Preserving the Telugu Manuscript

Emory Libraries recently acquired the Kōṭikalapūḍi Vīrarāghavakavi (1663-1712) manuscript. The online edition of this book is in the public domain, not protected by copyright, and has been made available by Emory University. The text is a work of poetry based on the Udyoga Parva of a Telugu Mahabharata by Kotikalapudi Viraraghavakavi (1663-1712). The Mahabharata is one of two major epics from India. It is notable as an original composition in Sanskrit and its subsequent re-imaginings in India’s vernacular languages, including Telugu. The manuscript captures the poetry of a lesser known poet, rather than the work of the Kavitraya, the famous trinity of Telugu poets (Nannaya, Tikkana, Errapragada) who are the authors of the canonical Andhra Mahabharatamu.

The Telugu Manuscript was by far one of the most unusual items photographed by the Digitization & Digital Curation Department at Emory Libraries. The manuscript is comprised of a series of bound, dried, palm leaves each inscribed with text that was etched into the surface of the leaves. Given its fragility and structure, photographing this manuscript became a balancing act. First, we needed to make sure that each page was legible for later transcription. Each leaf contains tiny etched characters that a reader would typically rub with a black or dark colored powder to make the text easier to read. In this manuscript, no such powder had been used, making the inscriptions difficult to see under direct studio lighting. We decided that using shadows would be the most effective way to reveal the text details, and we adjusted our capture studio lighting equipment, accordingly. Example below:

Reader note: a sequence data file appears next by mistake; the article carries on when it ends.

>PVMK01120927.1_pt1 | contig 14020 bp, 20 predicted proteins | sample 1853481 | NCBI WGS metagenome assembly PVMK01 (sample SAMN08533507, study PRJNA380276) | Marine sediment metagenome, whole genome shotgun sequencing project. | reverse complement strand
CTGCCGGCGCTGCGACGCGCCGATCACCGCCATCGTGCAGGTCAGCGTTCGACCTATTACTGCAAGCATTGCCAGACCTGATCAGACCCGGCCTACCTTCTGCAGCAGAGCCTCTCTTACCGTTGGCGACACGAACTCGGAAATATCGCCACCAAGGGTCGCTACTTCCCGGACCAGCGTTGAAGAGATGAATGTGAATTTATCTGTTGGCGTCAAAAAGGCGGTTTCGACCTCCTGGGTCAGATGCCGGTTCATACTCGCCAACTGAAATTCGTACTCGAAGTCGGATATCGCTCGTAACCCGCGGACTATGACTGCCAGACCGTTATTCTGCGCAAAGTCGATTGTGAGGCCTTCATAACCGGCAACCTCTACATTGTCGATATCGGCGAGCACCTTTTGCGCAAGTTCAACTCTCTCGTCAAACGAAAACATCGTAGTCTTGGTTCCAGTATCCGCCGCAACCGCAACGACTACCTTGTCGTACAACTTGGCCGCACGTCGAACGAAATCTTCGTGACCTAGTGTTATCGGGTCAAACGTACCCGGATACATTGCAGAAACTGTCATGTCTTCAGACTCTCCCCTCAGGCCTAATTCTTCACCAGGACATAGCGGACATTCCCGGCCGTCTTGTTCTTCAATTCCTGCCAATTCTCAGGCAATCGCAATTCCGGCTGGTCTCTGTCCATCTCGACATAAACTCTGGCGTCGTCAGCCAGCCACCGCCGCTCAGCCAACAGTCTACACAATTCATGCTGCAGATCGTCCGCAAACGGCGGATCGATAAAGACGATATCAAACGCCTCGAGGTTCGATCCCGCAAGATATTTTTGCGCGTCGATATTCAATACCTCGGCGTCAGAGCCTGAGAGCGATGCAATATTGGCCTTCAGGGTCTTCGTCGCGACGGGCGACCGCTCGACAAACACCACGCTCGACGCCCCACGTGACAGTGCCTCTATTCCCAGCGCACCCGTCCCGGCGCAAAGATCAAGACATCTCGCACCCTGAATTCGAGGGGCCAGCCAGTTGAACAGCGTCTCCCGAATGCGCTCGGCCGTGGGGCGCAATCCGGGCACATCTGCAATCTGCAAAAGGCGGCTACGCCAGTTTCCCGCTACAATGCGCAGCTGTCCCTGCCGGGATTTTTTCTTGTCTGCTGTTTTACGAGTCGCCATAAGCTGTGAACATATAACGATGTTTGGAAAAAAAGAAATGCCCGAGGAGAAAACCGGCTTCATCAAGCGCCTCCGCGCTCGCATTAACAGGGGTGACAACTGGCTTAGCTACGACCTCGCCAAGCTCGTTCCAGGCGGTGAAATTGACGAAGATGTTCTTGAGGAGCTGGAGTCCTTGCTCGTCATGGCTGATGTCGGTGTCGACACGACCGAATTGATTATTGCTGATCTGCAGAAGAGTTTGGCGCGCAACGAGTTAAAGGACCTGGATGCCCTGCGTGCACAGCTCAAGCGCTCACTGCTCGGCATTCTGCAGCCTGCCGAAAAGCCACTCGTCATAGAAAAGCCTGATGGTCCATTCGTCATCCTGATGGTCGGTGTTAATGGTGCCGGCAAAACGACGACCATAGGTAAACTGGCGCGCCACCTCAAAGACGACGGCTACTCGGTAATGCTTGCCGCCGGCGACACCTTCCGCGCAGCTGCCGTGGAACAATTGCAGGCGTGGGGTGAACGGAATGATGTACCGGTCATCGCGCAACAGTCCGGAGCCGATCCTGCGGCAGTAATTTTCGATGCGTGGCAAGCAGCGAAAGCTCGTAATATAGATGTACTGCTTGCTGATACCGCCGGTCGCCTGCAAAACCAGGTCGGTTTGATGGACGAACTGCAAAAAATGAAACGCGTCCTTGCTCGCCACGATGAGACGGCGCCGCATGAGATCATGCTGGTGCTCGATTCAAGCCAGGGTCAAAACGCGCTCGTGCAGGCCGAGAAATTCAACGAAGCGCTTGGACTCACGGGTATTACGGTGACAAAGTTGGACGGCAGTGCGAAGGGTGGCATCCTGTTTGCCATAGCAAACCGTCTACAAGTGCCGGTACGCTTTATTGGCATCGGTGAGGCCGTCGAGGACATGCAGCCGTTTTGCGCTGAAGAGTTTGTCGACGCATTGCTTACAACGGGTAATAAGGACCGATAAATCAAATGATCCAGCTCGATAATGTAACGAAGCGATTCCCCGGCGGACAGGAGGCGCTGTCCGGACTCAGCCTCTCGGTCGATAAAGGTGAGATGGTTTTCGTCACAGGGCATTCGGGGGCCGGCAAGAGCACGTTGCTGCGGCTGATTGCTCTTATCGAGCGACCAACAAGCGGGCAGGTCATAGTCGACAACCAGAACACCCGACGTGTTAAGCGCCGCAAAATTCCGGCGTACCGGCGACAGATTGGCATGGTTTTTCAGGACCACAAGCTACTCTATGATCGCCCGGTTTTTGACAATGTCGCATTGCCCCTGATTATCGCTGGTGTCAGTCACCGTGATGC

Page spread of the Telugu Manuscript

Keeping each page spread at an even distance from the lens was necessary to guarantee maximum focal quality. This required a makeshift book stand using cardboard shims and weights which were readjusted after every spread was photographed. Emory Libraries Assistant Conservator, Kirsten Wehner, assisted during the entire process due to the complex handling required by the fragile manuscript. The digitized images produced may be viewed here:

Box with wedge in place for secure storage


Box with wedge flipped down for access to the interior of the manuscript

After digitization, the manuscript was sent to the Emory Conservation Lab to receive a custom-fit protective enclosure. In consultation with the archivist at the Pitts Theology Library, we decided to construct a box with a built-in wedge. This wedge allows researchers and classes to observe the interior of the manuscript without needing to remove it from the box. The wedge is attached to the tray of the box in which the manuscript is housed, holding it securely in place when the box is closed. When the box is opened, the wedge can be flipped down to support the manuscript during use.

The Telegu manuscript is currently being catalogued by the Pitts Theology Library and will be translated for use in teaching, including two upcoming Emory Middle Eastern & South Asian studies courses.


Digitization Coordinator Brian Methot and Assistant Conservator Kirsten Wehner 

Emory Libraries